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A Cure For Nightmares [+podfic]

Chapter Text

October 1976

It was supposed to have been just the three of them this year. Not that there had been anything wrong with Abernathy. He had been all right in a middle-class sort of way. Nice to look at, too, though Sirius Black knew better than to say such things aloud about one's roommates. Abernathy's father's company had transferred him to America the previous spring, so this year, it was meant to be just Sirius and his friends, James Potter and Peter Pettigrew, sharing a room, which would have been ace.

Sirius eyed the case lying on the vacant fourth bed near the narrow dormitory room's only window with displeasure. It was scuffed, but had at one time been of decent quality. Of its owner, there was, as yet, no sign.

"What d'you think he'll be like?" wondered Peter.

James shrugged, disinterested. "Up himself." That was James's opinion of most of the boys who attended St Godric's boarding school.

"I thought it was just going to be the three of us," grumbled Sirius, subsiding onto his bed. "What are they playing at, putting someone new in our room?"

"Think they should've consulted you first, do you, Black?" laughed James, running a hand through his cloud of messy black curls. "Your parents' money may go a long way, but I doubt it's enough to stop the school filling vacancies. I've heard tell they like other people's money, too."

"Why's he starting now?" Sirius complained. "We're already two months in. He'll be well behind."

"Must've transferred," said James. "Like Abernathy. His father probably got a new job."

"I heard he was in some kind of trouble at his old school," volunteered Peter.

Sirius sat up. "What kind of trouble?"

Peter shook his head. "Dunno. Fighting or something, probably. I overheard McGonagall and Flitwick talking about it when I passed the staff room earlier. They shut up when they saw me, though."

That might make things interesting. Sirius and James were widely considered to be the biggest troublemakers at St Godric's, but their family connections kept the teachers from making too much fuss. James's parents considered their son's behaviour to be nothing more than youthful high spirits, and while Sirius received a sharp note of reprimand from home every now and then, his parents preferred ignoring their son to dealing with him. However, James and Sirius's troublemaking usually took the form of pranks and clownish behaviour. If the new boy was a bully, they might need to pound on him a little, to show him where he fell in the order of things.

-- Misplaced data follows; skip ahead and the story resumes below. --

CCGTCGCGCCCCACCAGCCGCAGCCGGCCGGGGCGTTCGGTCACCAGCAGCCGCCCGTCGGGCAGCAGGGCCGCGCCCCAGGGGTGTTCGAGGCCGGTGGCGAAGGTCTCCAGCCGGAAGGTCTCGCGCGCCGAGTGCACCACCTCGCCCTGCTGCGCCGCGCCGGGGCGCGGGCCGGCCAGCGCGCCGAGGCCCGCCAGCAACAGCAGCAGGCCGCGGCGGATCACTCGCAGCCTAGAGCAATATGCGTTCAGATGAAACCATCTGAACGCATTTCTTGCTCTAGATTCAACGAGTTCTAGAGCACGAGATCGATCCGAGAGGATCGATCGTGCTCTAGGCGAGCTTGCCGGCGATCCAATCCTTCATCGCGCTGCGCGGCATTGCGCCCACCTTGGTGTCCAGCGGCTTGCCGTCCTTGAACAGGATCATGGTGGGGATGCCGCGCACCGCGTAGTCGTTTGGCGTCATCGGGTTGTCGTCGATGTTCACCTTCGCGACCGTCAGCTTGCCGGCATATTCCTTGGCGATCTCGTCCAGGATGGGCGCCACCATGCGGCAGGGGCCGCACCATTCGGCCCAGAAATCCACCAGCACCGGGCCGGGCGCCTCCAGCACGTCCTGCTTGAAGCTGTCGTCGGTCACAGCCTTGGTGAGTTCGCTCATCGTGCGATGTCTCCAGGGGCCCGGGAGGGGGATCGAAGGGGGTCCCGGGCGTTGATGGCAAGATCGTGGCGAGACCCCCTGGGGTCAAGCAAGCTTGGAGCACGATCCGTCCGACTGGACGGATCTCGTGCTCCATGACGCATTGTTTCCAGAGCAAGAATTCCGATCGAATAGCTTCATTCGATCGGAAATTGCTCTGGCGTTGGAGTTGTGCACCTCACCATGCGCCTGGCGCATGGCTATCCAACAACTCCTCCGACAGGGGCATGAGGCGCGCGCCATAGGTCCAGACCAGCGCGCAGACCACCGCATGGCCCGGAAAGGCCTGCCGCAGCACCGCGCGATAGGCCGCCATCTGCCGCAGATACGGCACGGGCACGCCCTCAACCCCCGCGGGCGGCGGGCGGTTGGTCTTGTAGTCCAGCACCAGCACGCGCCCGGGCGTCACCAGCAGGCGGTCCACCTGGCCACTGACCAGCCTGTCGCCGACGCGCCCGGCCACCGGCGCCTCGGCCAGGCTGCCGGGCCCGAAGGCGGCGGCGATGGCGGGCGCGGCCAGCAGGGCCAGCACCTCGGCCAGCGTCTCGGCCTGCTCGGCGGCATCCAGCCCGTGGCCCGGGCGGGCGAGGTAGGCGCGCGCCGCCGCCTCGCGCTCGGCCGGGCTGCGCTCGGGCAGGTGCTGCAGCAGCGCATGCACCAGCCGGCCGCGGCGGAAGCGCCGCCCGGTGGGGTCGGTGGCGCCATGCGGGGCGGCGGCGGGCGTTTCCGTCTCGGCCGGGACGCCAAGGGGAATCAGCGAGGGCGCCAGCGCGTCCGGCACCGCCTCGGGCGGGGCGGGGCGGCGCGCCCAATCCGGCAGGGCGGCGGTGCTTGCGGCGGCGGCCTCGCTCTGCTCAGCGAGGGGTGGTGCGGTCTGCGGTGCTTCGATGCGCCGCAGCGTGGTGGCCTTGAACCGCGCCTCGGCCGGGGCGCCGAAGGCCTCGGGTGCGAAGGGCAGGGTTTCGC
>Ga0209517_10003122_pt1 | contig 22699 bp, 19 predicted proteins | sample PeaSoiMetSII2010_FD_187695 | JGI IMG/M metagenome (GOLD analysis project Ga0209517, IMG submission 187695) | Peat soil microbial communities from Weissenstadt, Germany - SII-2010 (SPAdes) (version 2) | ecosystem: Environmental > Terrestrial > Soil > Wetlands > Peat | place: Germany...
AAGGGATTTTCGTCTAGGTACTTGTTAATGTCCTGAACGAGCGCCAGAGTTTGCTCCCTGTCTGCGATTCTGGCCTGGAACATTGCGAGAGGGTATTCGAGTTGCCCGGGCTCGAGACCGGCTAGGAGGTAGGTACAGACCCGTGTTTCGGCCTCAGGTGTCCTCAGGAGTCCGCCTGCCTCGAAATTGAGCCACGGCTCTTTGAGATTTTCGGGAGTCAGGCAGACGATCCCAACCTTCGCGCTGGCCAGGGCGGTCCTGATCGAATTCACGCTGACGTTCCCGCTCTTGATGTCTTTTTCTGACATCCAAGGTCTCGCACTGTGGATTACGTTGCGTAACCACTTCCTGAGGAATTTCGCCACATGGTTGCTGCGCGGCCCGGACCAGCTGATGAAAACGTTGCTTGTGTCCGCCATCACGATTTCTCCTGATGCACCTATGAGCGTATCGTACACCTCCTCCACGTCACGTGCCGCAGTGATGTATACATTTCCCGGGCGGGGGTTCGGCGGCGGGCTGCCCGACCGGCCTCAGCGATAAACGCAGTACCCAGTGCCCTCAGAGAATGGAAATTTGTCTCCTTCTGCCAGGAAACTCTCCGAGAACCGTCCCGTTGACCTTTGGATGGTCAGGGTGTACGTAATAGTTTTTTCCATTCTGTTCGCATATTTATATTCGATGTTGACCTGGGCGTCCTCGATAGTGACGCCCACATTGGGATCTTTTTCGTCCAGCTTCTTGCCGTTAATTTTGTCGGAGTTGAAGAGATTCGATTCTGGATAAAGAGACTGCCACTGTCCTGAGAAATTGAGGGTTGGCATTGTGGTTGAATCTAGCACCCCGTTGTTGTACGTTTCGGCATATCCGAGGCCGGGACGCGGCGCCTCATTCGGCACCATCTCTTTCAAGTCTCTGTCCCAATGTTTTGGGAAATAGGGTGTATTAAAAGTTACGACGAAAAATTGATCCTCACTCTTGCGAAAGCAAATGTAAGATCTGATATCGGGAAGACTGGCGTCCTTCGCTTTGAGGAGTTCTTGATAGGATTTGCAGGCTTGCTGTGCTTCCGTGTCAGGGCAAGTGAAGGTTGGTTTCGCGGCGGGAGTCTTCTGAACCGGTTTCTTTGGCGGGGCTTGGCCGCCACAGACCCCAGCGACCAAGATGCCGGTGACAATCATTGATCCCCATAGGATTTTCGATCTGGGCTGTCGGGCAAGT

"What exactly did McGonagall and Flitwick --?" Sirius started to ask, but was interrupted by the opening of the dormitory door.

The boy in the doorway froze, caught in the crosshairs of three narrowed gazes. He did not look like a bully; more like the sort of person bullies targeted. He was possibly a hair taller than James, but he was skinny and pale -- almost sickly-looking -- compared with James's dark skin and lean, athletic build. Honey-brown hair fell into large, wary brown eyes as he regarded his new roommates. His burgundy school blazer and navy blue trousers looked secondhand. Perhaps poverty had been the catalyst for the bullying that had necessitated his transfer. Sirius wondered how his family could afford St Godric's.

The boy dropped his eyes to the floor and moved across the room to the bed with his case on it.

"What's your name?" asked James sharply, bearing down on the new boy. A stranger entering their room unasked and without a proper introduction had no right to his usual friendly manner.

"Lupin," mumbled the boy, busying himself with the latch on his case to avoid James's eyes. "Remus Lupin."

"I'm James Potter," James informed him. "That's Peter Pettigrew, down the other end, and this is my best mate, Sirius Black."

"Nice to meet you." Lupin did not raise his eyes.

James was quiet for a moment, considering the stranger. "Black's queer," he said, voice rippling with challenge, "That's not going to be a problem for you, is it?"

Lupin glanced up at James, startled, then shifted a less readable look to Sirius, who scowled. He did not make a secret of his preferences, exactly, but he felt that it was his place to tell, not James's, even if James was the unspoken leader.

Wary brown eyes fixed on Sirius for a moment before dropping back to the open case. "No. No problem. So long as he keeps his hands to himself."